The Dartmouth Observer
Saturday, August 31, 2002
Just a Thought . . .
I have often heard leftists decry the the authors of the Western canon as "just a bunch of dead white guys." Although I disagree with their motives, I can understand their disdain for white males, but one nagging thought lingers--should we really hold their deaths against them?
As a white male, I already have difficulties making my mark on the world, since that status suffices to condemn me. But if even against these odds I secure a place in this world as one of the greatest intellectuals of the human race, should all that be erased upon my death? Will others reinvent the wheel after me simply because they can't trust the work of the dead white guy?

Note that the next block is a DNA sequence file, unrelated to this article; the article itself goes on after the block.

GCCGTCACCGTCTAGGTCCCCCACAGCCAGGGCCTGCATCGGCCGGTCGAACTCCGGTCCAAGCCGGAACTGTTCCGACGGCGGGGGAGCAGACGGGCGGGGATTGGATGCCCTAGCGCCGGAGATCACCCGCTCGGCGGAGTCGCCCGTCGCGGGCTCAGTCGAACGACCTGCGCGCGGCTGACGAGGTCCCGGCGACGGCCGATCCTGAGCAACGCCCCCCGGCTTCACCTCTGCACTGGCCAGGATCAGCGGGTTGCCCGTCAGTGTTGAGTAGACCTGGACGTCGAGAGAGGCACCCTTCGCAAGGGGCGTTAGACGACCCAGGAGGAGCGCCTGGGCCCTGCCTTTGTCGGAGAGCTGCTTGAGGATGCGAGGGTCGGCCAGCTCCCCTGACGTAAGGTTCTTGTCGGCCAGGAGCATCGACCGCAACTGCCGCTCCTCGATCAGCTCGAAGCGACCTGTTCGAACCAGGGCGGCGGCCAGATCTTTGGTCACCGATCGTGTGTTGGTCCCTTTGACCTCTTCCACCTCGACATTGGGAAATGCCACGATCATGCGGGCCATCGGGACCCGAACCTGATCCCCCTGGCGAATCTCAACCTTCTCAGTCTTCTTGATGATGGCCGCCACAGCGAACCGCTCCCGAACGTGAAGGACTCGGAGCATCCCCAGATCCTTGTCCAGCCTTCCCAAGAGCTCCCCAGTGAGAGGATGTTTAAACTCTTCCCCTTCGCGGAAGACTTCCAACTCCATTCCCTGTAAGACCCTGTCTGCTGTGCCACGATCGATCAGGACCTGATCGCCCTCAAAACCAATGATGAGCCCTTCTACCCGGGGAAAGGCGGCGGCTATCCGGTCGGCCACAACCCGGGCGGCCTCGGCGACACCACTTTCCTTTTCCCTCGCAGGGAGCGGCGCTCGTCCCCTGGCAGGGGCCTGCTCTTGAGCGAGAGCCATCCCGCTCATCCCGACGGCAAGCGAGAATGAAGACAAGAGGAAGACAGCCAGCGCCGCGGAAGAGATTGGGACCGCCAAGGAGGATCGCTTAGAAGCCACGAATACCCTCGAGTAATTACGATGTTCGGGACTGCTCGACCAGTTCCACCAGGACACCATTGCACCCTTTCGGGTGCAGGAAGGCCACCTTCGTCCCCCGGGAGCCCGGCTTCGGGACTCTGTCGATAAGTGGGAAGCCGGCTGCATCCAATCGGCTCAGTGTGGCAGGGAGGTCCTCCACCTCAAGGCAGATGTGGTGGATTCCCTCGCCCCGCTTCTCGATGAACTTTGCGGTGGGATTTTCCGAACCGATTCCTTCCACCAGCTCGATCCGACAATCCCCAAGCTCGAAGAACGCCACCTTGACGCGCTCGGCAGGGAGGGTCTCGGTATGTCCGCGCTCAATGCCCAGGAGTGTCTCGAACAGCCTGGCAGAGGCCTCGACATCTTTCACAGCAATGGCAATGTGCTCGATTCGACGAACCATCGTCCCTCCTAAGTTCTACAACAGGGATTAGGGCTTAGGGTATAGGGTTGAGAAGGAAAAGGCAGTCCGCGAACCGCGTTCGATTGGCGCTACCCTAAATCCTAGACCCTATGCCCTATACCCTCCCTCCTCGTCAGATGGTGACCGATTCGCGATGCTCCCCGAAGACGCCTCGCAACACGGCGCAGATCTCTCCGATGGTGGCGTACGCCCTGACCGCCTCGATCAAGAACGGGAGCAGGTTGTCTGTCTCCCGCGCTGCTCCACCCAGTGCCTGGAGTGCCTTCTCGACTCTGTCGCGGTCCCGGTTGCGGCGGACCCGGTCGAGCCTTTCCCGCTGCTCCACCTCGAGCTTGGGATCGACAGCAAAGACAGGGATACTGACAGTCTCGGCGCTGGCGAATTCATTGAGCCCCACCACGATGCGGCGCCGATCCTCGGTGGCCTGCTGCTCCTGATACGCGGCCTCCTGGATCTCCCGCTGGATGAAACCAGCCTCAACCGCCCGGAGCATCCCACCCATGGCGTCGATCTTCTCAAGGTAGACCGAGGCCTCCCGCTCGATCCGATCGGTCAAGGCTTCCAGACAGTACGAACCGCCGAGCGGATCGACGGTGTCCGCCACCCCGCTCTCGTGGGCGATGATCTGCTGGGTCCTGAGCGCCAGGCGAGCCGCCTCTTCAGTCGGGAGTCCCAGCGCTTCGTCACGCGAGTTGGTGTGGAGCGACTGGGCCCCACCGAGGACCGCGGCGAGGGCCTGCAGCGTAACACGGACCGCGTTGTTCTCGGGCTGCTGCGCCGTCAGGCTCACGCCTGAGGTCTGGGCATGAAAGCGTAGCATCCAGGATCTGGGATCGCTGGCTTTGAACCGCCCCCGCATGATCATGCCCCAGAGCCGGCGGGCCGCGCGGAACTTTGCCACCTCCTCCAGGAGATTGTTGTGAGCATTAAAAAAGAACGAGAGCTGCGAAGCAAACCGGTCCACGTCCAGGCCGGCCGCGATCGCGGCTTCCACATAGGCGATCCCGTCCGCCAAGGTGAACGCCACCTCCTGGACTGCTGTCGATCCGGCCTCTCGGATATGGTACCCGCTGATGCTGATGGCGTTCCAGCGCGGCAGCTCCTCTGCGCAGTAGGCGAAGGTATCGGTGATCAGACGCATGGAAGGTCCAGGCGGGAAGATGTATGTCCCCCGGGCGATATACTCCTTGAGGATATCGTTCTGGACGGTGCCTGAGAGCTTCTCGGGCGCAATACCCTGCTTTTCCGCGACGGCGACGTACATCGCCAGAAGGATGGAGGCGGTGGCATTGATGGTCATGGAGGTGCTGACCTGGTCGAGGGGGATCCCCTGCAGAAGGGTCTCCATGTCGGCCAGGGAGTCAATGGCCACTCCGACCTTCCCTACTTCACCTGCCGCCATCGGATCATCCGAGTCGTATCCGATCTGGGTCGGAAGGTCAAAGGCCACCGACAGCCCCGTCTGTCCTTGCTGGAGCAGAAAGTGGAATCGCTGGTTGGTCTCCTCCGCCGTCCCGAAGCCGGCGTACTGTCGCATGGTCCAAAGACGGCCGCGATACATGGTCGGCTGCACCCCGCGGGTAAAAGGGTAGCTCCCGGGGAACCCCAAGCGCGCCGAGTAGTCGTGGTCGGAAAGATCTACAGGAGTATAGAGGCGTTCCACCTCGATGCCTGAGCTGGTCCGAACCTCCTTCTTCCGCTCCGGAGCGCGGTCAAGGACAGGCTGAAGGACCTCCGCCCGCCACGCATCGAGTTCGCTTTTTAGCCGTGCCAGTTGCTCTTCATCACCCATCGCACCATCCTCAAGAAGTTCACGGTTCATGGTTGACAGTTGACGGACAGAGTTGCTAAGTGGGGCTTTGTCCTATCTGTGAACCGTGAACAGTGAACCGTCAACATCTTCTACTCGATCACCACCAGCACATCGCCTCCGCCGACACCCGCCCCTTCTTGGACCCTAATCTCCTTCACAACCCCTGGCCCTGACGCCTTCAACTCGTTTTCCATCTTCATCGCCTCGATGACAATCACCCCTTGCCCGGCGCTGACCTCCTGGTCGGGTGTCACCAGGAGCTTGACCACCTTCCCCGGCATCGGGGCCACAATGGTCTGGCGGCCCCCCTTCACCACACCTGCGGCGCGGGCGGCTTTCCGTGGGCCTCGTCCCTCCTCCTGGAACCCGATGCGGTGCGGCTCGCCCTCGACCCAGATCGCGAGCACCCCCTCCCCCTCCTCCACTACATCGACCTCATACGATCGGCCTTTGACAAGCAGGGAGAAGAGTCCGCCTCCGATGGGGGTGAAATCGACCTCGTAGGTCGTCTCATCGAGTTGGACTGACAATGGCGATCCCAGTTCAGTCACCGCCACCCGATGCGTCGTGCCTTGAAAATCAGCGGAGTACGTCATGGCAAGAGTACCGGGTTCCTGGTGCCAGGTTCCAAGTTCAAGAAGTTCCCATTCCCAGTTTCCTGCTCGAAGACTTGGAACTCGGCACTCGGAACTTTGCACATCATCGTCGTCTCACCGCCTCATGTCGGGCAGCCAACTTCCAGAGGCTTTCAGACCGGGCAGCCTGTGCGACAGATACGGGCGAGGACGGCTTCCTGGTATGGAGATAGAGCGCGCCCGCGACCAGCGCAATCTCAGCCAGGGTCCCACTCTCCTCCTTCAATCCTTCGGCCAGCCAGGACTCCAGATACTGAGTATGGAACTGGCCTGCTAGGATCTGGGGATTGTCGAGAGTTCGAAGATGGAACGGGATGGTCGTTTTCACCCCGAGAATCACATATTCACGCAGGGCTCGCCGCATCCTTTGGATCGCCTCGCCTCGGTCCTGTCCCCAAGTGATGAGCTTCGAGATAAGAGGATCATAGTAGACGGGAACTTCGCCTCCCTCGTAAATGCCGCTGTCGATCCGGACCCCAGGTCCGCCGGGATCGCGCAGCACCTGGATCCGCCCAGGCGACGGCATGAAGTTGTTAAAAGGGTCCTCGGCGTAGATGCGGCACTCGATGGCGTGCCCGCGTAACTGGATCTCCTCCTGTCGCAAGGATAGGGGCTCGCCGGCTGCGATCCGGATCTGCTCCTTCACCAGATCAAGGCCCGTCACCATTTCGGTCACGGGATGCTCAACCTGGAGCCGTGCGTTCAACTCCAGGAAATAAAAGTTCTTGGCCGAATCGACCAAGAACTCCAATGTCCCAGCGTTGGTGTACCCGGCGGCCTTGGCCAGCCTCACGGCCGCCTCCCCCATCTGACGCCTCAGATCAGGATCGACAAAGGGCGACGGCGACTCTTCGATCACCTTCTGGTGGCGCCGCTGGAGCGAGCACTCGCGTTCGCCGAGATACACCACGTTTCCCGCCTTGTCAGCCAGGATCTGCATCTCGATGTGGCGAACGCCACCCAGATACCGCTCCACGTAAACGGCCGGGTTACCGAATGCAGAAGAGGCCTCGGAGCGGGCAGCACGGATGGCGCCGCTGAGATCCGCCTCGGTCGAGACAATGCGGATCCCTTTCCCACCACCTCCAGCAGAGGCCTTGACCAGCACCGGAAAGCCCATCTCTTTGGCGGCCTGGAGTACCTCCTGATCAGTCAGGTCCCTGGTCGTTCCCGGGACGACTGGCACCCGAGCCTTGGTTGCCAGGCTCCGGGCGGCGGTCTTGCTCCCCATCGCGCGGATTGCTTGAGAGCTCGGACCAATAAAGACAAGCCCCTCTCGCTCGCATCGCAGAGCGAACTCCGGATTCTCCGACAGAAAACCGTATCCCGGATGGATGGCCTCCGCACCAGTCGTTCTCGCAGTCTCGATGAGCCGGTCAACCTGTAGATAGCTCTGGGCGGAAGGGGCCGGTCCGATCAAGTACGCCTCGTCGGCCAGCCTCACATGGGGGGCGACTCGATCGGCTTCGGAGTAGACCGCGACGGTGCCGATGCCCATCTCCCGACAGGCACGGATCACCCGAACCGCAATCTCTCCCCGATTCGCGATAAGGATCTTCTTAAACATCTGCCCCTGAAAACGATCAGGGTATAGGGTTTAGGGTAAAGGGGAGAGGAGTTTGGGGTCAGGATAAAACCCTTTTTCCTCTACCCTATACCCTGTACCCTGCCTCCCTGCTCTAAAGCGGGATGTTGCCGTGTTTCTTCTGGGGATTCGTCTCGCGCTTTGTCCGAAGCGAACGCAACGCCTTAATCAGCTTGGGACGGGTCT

Further, are these criticisms mutually independent? Could I stand in an English class one day and say something like, "I respect So-and-so's writing on her experiences as a Hindu woman under British rule, but can we really trust her ideas on colonialism? After all, she died in 1913." Or is the fault of mortality reserved to whites and males?